• Alemi, Q., Stempel, C., Baek, K., Lares, L., Villa, P., Danis, D., & Montgomery, S. (2016). Impact of post migration living difficulties on the mental health of Afghan migrants residing in Istanbul. International Journal of Population Researchvol. 2016, Article ID 7690697, 8 pages. doi:10.1155/2016/7690697. Background. The sociopolitical situation in Afghanistan continually pushes Afghans to seek safety and better socioeconomic prospects in neighboring and foreign countries. In this paper we examine the mental health of Afghan migrants residing in Istanbul, Turkey, an understudied population at high risk of psychopathology. Methods. We surveyed 158 Afghan migrants to assess psychological distress using a culturally grounded measure of mental health, the Afghan Symptom Checklist [ASCL], and used hierarchical regression analysis to examine the impact of postmigration living difficulties (PMLDs) on mental health. Results. We found that depressive, somatoform, anxiety-like symptoms occurred often, as did a number of culturally salient idioms of distress. Regression analyses showed that while socioeconomic variables and poor physical health status significantly predicted psychological distress, PMLDs exerted the strongest negative effect. The most pressing PMLDs for Afghans in Turkey are poverty, unemployment, lack of treatment for health problems, fears of being deported and related legal challenges, and family-related stressors. Conclusion. Our results point to the importance of the critical need to create culturally sensitive interventions to remediate high levels of psychological distress by addressing related PMLD stressors in a highly vulnerable Afghan migrant population residing in Turkey. (08/2016)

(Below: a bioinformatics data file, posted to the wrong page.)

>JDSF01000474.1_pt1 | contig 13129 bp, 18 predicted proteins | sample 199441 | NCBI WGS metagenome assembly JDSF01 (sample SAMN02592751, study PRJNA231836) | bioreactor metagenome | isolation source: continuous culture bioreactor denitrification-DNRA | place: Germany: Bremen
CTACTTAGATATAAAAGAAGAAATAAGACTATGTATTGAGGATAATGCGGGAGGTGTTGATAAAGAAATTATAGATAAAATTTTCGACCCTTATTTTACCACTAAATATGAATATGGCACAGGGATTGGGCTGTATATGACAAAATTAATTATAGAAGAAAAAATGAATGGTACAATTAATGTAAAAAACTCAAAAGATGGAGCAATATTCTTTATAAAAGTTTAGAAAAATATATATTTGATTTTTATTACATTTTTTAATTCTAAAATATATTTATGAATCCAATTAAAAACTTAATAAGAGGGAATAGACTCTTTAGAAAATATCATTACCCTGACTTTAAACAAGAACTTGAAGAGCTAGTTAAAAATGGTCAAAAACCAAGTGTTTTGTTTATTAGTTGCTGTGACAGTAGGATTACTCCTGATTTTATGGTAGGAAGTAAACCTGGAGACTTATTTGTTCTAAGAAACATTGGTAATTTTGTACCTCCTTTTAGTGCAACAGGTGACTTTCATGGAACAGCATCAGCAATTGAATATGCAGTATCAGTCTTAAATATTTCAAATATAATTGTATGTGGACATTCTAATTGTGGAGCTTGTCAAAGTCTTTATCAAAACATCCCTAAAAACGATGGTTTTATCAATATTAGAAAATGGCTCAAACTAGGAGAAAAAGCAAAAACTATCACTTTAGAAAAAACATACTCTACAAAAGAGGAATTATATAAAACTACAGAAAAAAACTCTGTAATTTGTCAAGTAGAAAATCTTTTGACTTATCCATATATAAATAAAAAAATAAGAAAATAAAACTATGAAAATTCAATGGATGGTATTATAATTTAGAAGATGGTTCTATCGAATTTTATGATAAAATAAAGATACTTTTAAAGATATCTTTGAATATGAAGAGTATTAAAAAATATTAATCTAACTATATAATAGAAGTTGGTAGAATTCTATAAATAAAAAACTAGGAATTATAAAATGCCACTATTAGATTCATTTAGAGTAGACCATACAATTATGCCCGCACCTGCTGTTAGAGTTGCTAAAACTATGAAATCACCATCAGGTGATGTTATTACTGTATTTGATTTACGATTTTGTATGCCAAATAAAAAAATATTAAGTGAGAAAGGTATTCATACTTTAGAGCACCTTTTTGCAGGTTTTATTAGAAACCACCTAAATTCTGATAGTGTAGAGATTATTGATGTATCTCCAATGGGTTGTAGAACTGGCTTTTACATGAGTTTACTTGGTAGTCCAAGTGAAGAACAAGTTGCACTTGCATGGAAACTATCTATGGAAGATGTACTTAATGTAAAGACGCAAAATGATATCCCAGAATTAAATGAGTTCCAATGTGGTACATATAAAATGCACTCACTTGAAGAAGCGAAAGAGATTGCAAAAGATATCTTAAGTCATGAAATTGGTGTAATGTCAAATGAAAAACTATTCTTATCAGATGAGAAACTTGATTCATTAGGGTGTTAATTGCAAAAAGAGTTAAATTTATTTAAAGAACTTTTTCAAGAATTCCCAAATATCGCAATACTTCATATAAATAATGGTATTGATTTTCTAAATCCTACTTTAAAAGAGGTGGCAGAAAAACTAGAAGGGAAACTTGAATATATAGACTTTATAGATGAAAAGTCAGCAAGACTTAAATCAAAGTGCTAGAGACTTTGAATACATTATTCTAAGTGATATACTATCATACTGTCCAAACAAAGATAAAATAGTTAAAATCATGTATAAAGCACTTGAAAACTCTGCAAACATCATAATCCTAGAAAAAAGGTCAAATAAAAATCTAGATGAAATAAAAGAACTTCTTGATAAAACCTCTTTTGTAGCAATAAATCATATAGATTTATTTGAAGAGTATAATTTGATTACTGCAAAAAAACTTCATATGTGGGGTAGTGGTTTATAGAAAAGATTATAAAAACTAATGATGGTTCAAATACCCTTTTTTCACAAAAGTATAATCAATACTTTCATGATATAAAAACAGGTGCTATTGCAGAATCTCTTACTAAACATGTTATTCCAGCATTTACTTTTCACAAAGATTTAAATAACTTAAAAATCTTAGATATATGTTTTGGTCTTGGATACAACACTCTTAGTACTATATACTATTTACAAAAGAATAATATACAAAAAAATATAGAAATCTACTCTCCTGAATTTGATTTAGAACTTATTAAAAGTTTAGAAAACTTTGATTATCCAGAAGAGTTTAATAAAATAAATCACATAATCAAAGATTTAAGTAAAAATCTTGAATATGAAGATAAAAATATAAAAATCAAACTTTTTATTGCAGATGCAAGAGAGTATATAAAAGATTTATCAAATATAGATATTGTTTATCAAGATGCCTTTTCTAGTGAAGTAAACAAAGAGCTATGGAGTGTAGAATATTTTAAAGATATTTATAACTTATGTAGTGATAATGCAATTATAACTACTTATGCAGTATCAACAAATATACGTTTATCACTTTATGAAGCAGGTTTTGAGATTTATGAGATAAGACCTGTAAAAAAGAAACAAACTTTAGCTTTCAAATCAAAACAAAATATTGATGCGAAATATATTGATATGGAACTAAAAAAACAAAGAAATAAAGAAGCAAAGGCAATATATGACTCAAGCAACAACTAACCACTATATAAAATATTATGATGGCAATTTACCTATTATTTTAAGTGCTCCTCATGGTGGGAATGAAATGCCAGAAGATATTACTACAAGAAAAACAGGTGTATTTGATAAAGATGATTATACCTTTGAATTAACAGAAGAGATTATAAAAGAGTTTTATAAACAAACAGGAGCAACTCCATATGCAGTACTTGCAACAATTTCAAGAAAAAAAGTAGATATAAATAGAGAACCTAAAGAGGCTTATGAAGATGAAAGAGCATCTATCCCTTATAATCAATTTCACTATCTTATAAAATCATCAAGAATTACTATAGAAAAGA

• Alemi, Q., Stempel, C., Baek, K., Lares, L., Villa, P., Danis, D., & Montgomery, S. (2016). Impact of post migration living difficulties on the mental health of Afghan migrants residing in Istanbul. International Journal of Population Researchvol. 2016, Article ID 7690697, 8 pages. doi:10.1155/2016/7690697. Background. The sociopolitical situation in Afghanistan continually pushes Afghans to seek safety and better socioeconomic prospects in neighboring and foreign countries. In this paper we examine the mental health of Afghan migrants residing in Istanbul, Turkey, an understudied population at high risk of psychopathology. Methods. We surveyed 158 Afghan migrants to assess psychological distress using a culturally grounded measure of mental health, the Afghan Symptom Checklist [ASCL], and used hierarchical regression analysis to examine the impact of postmigration living difficulties (PMLDs) on mental health. Results. We found that depressive, somatoform, anxiety-like symptoms occurred often, as did a number of culturally salient idioms of distress. Regression analyses showed that while socioeconomic variables and poor physical health status significantly predicted psychological distress, PMLDs exerted the strongest negative effect. The most pressing PMLDs for Afghans in Turkey are poverty, unemployment, lack of treatment for health problems, fears of being deported and related legal challenges, and family-related stressors. Conclusion. Our results point to the importance of the critical need to create culturally sensitive interventions to remediate high levels of psychological distress by addressing related PMLD stressors in a highly vulnerable Afghan migrant population residing in Turkey. (08/2016)